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THE BIG INTERVIEW: Signet UK MD Neil Old on how the pandemic was a catalyst for change for the business


Neil Old does not think that his lack of experience in the jewellery sector was a disadvantage when he joined retail giant Signet as UK managing director in 2019.

“I’m 25 years a retailer,” he explains to Professional Jeweller of his pre-jewellery career, “working across a number of great retail businesses.

“You join any business, there’s always a learning curve. But as a retailer, you come in and the key is you listen, you learn.”

And that’s what he did. He continues, “Coming from outside the industry, though, is as much of an opportunity as anything because you don’t have any preconceived ideas; you don’t come in with a toolkit you’re going to immediately deploy.”

After starting at Signet near the end of 2019, Old would be forgiven for ruing the poor timing – who knew that within a few months he’d have to navigate a global pandemic, whilst still learning the ropes at his new job?

Ever the optimist, though, the MD is just thankful that he had roughly six months of Covid-free experience at the company under his belt by the time lockdown came around.

He says: “I had the opportunity to speak to customers before lockdown, before the pandemic, and I’m grateful that I had those six months to speak to our supply partners, colleagues and store customers.”

As well as the customers, his new colleagues – for whom Old has nothing but praise – made the process easier too.

He says: “I had a great team. The team at Signet – so many of the senior executives have been there for a number of years, and, of course, you can learn from their experience. We had a very straightforward open dialogue from the outset. That helped. And, I’ve got to say, Virginia Drosos, the group CEO, she’s genuinely an inspirational leader. She’s been fantastic, a huge support to me.”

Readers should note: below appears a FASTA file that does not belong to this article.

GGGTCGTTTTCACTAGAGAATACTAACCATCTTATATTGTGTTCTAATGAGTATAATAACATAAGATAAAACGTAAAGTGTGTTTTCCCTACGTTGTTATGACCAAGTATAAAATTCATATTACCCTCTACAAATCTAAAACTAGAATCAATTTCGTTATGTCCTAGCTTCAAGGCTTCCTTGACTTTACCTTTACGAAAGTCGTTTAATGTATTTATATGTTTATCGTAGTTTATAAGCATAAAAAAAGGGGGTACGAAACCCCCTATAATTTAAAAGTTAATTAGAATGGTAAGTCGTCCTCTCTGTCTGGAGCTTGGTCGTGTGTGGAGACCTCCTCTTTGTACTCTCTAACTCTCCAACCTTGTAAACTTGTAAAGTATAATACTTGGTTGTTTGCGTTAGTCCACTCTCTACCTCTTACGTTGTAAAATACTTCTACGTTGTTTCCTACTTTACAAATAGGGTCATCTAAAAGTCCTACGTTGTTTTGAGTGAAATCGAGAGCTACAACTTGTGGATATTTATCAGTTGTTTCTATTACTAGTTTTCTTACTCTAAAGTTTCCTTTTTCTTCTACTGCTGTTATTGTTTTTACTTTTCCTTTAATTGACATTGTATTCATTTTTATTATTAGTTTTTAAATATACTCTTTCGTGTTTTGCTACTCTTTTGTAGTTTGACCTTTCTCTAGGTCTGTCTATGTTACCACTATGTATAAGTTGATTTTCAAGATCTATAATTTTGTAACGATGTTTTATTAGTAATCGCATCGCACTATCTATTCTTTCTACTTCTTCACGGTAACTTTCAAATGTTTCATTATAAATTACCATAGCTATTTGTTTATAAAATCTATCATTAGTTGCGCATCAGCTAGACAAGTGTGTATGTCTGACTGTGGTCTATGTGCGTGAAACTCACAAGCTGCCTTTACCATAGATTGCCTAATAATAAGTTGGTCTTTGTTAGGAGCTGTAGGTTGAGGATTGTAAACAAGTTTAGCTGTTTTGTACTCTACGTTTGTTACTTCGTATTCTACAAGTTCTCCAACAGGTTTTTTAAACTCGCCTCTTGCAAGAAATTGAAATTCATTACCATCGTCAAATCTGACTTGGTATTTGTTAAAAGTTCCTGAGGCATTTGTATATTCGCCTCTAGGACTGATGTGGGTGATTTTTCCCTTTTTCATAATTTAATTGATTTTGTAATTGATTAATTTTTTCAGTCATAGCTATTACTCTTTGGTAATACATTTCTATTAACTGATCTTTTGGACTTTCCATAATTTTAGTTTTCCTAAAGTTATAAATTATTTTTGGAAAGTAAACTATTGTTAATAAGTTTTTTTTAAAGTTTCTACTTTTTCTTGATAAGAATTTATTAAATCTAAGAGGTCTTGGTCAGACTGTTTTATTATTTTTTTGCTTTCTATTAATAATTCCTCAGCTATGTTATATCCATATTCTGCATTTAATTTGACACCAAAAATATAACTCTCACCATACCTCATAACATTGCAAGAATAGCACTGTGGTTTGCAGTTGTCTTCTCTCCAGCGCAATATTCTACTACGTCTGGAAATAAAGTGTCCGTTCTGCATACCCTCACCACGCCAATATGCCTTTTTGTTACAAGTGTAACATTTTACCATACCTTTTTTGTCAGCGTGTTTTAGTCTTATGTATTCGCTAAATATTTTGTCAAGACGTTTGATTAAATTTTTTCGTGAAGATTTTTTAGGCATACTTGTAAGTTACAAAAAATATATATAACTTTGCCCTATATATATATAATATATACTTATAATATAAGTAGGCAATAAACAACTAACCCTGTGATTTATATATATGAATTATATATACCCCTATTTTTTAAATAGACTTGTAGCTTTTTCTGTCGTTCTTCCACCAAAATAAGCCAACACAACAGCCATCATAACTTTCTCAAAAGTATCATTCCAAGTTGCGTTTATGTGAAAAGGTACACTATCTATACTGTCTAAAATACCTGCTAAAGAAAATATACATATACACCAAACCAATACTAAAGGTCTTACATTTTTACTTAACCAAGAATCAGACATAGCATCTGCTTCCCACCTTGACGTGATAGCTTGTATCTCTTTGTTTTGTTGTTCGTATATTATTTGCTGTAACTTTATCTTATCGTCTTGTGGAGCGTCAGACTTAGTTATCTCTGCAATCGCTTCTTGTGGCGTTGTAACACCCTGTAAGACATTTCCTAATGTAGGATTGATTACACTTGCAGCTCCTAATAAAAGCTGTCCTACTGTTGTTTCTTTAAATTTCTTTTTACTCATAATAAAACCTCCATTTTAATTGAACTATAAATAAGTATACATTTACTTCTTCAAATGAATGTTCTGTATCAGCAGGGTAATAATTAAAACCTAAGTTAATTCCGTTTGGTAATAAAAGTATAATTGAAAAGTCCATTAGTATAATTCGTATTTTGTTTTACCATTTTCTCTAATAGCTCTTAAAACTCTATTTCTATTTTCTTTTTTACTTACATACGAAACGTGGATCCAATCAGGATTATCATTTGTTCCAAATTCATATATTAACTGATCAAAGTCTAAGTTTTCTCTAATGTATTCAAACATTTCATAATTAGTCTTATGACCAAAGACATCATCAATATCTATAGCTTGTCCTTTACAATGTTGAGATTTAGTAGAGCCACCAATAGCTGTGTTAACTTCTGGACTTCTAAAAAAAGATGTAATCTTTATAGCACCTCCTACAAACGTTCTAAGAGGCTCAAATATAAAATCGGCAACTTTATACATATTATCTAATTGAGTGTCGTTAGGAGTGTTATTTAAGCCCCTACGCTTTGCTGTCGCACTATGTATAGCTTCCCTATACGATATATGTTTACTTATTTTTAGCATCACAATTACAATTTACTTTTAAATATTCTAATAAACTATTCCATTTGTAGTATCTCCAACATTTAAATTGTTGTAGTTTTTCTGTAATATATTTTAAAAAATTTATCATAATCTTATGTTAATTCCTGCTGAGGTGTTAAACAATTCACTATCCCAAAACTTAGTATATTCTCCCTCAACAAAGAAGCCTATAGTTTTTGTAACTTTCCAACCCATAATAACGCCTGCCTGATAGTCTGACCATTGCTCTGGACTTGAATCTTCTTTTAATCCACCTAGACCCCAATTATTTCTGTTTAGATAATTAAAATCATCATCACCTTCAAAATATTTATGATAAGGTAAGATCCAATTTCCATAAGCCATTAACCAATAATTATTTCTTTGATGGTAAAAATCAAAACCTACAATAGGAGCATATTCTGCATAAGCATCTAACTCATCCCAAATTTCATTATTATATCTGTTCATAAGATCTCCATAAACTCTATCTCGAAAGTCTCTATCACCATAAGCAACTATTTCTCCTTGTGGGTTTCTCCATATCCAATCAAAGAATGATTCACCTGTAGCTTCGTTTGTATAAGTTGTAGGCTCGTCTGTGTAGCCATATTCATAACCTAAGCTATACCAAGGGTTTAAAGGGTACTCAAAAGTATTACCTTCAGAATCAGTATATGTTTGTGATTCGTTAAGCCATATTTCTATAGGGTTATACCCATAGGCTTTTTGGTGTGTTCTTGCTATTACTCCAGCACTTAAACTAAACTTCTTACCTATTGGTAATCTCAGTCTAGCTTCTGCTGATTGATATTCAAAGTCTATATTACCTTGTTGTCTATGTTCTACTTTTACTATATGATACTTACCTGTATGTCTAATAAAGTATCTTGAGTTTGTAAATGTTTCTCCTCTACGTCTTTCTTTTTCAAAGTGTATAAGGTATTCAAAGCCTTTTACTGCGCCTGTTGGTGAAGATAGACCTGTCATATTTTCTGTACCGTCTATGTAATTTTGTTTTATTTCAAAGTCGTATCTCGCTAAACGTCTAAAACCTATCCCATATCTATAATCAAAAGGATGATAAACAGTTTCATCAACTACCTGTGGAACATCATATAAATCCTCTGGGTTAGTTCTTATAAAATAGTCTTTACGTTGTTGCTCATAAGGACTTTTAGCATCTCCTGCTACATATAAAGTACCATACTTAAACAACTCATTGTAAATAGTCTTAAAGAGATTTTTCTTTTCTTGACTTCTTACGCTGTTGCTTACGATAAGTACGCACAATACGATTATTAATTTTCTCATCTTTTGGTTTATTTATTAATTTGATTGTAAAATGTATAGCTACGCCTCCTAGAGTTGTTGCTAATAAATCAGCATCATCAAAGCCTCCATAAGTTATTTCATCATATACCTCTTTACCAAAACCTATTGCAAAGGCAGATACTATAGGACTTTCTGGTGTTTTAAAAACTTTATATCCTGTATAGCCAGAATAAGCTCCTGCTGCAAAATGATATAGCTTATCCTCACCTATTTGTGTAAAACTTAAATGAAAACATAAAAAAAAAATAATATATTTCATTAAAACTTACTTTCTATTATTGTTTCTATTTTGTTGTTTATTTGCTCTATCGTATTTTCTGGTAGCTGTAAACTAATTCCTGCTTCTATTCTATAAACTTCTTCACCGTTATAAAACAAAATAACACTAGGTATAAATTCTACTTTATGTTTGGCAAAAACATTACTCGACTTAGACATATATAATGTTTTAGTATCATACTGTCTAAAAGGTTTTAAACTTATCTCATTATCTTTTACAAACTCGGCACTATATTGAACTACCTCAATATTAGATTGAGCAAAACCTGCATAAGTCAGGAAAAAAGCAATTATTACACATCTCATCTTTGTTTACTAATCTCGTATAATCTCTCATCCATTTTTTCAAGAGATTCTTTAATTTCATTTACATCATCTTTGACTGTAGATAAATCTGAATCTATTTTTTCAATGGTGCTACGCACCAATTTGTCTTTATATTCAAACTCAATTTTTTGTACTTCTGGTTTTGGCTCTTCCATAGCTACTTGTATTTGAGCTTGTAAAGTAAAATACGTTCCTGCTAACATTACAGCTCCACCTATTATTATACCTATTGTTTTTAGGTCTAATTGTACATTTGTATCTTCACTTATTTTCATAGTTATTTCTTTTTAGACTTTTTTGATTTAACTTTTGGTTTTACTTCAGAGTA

When the pandemic did hit in March, Old had to content with an entirely different kind of learning process, alongside everyone else in the industry. Again, he is positive and feels that things could have panned out a lot worse for the company.

I can’t wait to get colleagues and managers back into the stores. That’s where they want to be.”

In the months leading up to the pandemic, serendipitously, Signet had defined its new three-year plan for the UK side of the business – what it calls internally its ‘Path to Brilliance’.

Old describes it as “a really, really tight plan, a blueprint for what we wanted to achieve that covers all aspects of the business and which was contributed to by all the leaders in the UK business and supported by the US.”

The plan covers everything from Signet’s in-store experience – changes to which it has unfortunately had little chance to implement in the past 12 months – to customer insight, digital and e-commerce, staff training and everything in between.

“Increasingly we’ve been able to make good progress in these categories across the last 12 months,” says Old. “We went into lockdown knowing what we needed to achieve.”

He marvels at the fortuitous timing of the plan’s conception, adding: “Now, exactly how we were going to get there changed overnight, but we knew, for example, that we had to up our game digitally. And we knew the areas we needed to look at now.”

In fact, there was one specific area that Signet and every other retail business needed to focus on come March of last year.

“You go into lockdown, and you go from being a business where the lion’s share – the vast, vast share of your business – is through bricks-and-mortar, to overnight becoming a purely online retailer.”

How much of Signet’s UK revenue, through its retailers H Samuel and Ernest Jones, was coming from physical stores exactly?

“More than three quarters of our business was coming from the stores,” Old admits. The Path to Brilliance plan had not accounted for that not inconsiderable revenue stream suddenly drying up out of nowhere.